Secure coding standards (or guidelines) are meant to provide developers a baseline that they can use to guide the development of more secure software – the rules of the road, if you will. There are many challenges to this. Most organizations use multiple programming languages and frameworks, so it can be difficult to develop secure coding standards for each. And things change with those languages and frameworks, so the standards must be regularly updated. A number of resources can be used to support this effort, such as the OWASP Code Review Guide, the OWASP Top 10 list, the Common Weakness Enumeration (CWE) Top 25, CERT Coding Standards, and more. The development of secure coding standards should be driven by and owned by development, with input and guidance from security.
Developers should be trained up on secure coding practices through a combination of regular formal training as well as self-study and research. Performing secure code review, with some expert guidance, can itself be an effective training tool. Learning by doing is often the best way. Again, use the wealth of material from OWASP as a resource, and seek out a training partner that can keep your development teams fresh with formal secure coding training.
Although we touched only briefly on threat modeling so far, it is not only an important part of ensuring that software is designed and developed securely but also a great way to achieve several other goals. Developers who are involved in the threat modeling process will better understand the threats to their application, which – when coupled with understanding of secure coding practices, vulnerabilities, and anti-patterns – will help them to develop a “security mindset” and think about how their software might be compromised. Threat modeling is also an effective tool to help focus a secure code review on the riskiest parts of an application.
Use “checklists” or guidelines for what code needs to be reviewed. Not all code matters as much from a security perspective. Remind developers that they should be looking for things beyond just code quality, clarity, or correctness. They should look for security issues, often in non-obvious places, using resources like the organization’s secure coding standards and the OWASP Code Review Guide.
Developers should incorporate secure code review into their development routine. Encourage them to review a little bit of code at a time, as it is being developed, by incorporating security checks into “desk checking” (self-review), paired programming, or other existing code review approaches already in place. This is a good time to introduce SAST tools, using the IDE plug-ins of such tools within the developer’s existing development environment where they are most comfortable – but only after some education and preferably secure coding standards are available. They need to know what they are looking for before they use any automated tool to start looking.
Ultimately, DevOps is all about tooling and automation. But tools, especially tools to automate security testing, are not a panacea, and in fact can be a bit of a Pandora’s box. Automated SAST tools, especially without any “tuning” or customization of rulesets, always err on the side of reporting everything that looks suspicious based on their rulesets and heuristics. For this reason, expect a lot of false positives. Weeding through those and validating them is time consuming and aggravating and may lead to SAST tools becoming shelfware.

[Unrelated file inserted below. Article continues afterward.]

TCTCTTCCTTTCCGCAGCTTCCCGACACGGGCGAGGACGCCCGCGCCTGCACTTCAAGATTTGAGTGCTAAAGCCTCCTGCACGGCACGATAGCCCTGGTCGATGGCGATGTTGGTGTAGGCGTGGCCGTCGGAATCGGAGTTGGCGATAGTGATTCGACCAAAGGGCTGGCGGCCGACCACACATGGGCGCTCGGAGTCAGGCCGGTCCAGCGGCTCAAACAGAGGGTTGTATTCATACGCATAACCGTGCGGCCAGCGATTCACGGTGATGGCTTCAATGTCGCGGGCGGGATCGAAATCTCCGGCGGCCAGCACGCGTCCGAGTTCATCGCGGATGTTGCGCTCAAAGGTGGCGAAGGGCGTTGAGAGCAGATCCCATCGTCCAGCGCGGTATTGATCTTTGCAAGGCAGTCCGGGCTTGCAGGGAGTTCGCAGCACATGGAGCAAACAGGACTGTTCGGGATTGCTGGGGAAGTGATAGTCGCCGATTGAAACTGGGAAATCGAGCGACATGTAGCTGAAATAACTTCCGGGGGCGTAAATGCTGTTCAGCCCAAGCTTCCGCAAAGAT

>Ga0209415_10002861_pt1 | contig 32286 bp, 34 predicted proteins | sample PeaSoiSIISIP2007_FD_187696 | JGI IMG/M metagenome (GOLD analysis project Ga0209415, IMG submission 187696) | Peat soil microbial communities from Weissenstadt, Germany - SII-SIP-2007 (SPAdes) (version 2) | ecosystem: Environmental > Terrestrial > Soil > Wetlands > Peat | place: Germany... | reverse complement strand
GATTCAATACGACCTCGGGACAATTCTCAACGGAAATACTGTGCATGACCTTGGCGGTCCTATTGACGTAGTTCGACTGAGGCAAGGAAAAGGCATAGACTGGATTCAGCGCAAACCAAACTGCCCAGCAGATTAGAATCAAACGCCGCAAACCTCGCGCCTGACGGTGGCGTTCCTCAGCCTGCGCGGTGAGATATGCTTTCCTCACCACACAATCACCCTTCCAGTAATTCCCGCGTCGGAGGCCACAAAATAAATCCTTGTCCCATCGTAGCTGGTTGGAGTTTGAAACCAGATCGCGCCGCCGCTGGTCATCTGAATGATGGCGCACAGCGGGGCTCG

Don’t think that you can just throw a SAST tool into your CI/CD pipeline and you’re good – you will end up blocking a lot of code commits due to false positives. Carefully tuned for specific, well-known, and well-understood issues, SAST tools can be effectively applied in this context.
Remember that there’s only one way to eat an elephant: one bite at a time. Start slowly with automation, understand the strengths and limitations of the tools, and accumulate and build on small successes to increase the usage and value of the chosen tools.
If you don’t track it, you can’t control it. I encourage you to track vulnerabilities like any other bugs. Your security team may want insight and tracking specifically on vulnerabilities, but the development team should also track and backlog them like any other bug, as that team is ultimately going to be responsible for fixing them. Use risk analysis to prioritize security bugs in the backlog. Critical- or high-severity security bugs should never be left there for very long.
I also believe that an effective strategy is to develop your own “Top 10” (or eleven, or fifteen, or twenty) security bugs. These are the issues that you think are most prevalent across your application portfolio based on previous testing or other information or are the most severe or high risk. Use whatever measure fits. Tune your tooling toward these issues, use them to inform and adjust your secure coding standards, training, checklists – literally everything.
Use an expert – there’s always a need for an in-depth, point-in-time, external secure code review by an independent expert. Developers can eventually make good secure code reviewers; after all, it’s their code. But they are also much more invested in that code and may have a lot of preconceptions and misconceptions. A second or third set of eyes can make a huge difference.
And oh yeah, lest we forget, security is a journey, not a destination. All of these strategies should be continuously revisited, revised, and enhanced. Learn from mistakes, celebrate successes, and deliver more secure code.
I’m a big fan of code review, whether for identifying security bugs or “regular” bugs. When I was in college, I worked in the computer center as a student “consultant,” where my job was to help other students figure out bugs in their code – usually just syntax errors and the like when their code wouldn’t compile. I wasn’t supposed to help them with “logic flaws”; that would be like cheating on their programming assignment. I realized then, as I do now, that that’s the best way to fix bugs: read the code, understand the code, and fix the code. After all, the code reveals all!
Join author Chris Bush as he goes a little deeper into the secure code review process in his upcoming webinar, “Cracking the Code: Secure Code Review in DevSecOps.”